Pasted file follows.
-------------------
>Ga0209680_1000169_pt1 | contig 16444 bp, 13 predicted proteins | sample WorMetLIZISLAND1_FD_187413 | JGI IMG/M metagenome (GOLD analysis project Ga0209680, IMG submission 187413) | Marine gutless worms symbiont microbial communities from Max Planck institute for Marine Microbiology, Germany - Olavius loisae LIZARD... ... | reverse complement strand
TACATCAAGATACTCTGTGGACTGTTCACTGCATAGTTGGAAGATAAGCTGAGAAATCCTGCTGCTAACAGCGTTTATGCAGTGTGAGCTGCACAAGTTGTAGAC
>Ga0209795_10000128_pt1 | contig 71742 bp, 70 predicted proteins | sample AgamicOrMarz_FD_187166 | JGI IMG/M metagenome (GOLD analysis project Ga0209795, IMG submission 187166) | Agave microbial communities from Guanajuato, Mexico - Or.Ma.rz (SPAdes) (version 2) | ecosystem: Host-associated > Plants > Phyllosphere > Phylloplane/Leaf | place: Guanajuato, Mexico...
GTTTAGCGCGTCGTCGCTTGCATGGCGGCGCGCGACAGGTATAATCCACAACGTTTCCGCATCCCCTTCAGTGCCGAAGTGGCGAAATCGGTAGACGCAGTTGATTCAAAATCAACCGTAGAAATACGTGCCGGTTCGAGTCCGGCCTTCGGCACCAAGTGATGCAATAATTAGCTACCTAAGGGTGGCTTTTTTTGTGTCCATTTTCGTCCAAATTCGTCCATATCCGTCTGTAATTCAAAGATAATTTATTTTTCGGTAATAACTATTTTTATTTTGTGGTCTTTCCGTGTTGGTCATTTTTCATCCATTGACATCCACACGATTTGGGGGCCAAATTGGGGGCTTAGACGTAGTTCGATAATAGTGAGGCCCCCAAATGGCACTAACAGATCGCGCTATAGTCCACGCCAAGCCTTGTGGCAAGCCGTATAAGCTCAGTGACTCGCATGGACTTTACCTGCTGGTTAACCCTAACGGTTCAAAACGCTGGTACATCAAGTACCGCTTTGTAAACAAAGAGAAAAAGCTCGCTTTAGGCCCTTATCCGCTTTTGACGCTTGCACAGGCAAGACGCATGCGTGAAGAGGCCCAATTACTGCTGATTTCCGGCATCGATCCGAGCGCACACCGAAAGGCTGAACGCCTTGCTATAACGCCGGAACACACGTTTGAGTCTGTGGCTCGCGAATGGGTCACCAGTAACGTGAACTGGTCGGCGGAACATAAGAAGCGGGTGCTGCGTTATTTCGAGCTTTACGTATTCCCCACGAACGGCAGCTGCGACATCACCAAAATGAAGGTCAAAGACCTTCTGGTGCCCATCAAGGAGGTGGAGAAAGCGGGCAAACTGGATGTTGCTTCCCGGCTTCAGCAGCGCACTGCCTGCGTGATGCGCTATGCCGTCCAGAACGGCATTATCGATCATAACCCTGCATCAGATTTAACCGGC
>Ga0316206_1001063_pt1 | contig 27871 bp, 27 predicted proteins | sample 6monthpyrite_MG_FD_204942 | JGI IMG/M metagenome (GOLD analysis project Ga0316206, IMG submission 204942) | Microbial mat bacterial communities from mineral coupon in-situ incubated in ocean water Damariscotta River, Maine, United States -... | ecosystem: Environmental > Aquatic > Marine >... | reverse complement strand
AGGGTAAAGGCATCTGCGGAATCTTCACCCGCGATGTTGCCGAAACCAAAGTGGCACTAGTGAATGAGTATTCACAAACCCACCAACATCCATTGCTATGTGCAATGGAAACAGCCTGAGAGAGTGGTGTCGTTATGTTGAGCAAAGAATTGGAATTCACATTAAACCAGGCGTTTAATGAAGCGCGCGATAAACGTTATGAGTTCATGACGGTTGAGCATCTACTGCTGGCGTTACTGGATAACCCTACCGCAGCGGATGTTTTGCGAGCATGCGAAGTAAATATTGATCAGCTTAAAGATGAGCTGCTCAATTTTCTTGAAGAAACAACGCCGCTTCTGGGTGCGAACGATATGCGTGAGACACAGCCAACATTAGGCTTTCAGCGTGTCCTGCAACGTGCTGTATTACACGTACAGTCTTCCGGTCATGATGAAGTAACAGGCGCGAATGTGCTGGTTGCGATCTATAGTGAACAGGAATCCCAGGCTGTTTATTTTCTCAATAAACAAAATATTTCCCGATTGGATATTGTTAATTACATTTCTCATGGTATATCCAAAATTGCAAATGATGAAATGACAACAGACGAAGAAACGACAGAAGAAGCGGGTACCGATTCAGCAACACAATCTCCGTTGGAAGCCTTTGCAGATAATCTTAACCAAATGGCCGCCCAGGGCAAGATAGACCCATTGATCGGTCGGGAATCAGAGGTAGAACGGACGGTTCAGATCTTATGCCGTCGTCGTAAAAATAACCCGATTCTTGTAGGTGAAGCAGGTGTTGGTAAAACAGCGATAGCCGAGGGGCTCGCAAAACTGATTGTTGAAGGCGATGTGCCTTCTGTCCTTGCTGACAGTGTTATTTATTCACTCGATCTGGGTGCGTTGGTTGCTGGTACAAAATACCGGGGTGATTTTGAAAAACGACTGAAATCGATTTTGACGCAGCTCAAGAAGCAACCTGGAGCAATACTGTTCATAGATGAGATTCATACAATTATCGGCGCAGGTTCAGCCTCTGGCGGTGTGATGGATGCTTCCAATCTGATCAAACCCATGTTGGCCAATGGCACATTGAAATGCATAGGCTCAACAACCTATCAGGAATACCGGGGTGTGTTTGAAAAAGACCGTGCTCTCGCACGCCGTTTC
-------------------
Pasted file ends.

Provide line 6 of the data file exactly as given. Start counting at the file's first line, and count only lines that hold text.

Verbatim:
AGGGTAAAGGCATCTGCGGAATCTTCACCCGCGATGTTGCCGAAACCAAAGTGGCACTAGTGAATGAGTATTCACAAACCCACCAACATCCATTGCTATGTGCAATGGAAACAGCCTGAGAGAGTGGTGTCGTTATGTTGAGCAAAGAATTGGAATTCACATTAAACCAGGCGTTTAATGAAGCGCGCGATAAACGTTATGAGTTCATGACGGTTGAGCATCTACTGCTGGCGTTACTGGATAACCCTACCGCAGCGGATGTTTTGCGAGCATGCGAAGTAAATATTGATCAGCTTAAAGATGAGCTGCTCAATTTTCTTGAAGAAACAACGCCGCTTCTGGGTGCGAACGATATGCGTGAGACACAGCCAACATTAGGCTTTCAGCGTGTCCTGCAACGTGCTGTATTACACGTACAGTCTTCCGGTCATGATGAAGTAACAGGCGCGAATGTGCTGGTTGCGATCTATAGTGAACAGGAATCCCAGGCTGTTTATTTTCTCAATAAACAAAATATTTCCCGATTGGATATTGTTAATTACATTTCTCATGGTATATCCAAAATTGCAAATGATGAAATGACAACAGACGAAGAAACGACAGAAGAAGCGGGTACCGATTCAGCAACACAATCTCCGTTGGAAGCCTTTGCAGATAATCTTAACCAAATGGCCGCCCAGGGCAAGATAGACCCATTGATCGGTCGGGAATCAGAGGTAGAACGGACGGTTCAGATCTTATGCCGTCGTCGTAAAAATAACCCGATTCTTGTAGGTGAAGCAGGTGTTGGTAAAACAGCGATAGCCGAGGGGCTCGCAAAACTGATTGTTGAAGGCGATGTGCCTTCTGTCCTTGCTGACAGTGTTATTTATTCACTCGATCTGGGTGCGTTGGTTGCTGGTACAAAATACCGGGGTGATTTTGAAAAACGACTGAAATCGATTTTGACGCAGCTCAAGAAGCAACCTGGAGCAATACTGTTCATAGATGAGATTCATACAATTATCGGCGCAGGTTCAGCCTCTGGCGGTGTGATGGATGCTTCCAATCTGATCAAACCCATGTTGGCCAATGGCACATTGAAATGCATAGGCTCAACAACCTATCAGGAATACCGGGGTGTGTTTGAAAAAGACCGTGCTCTCGCACGCCGTTTC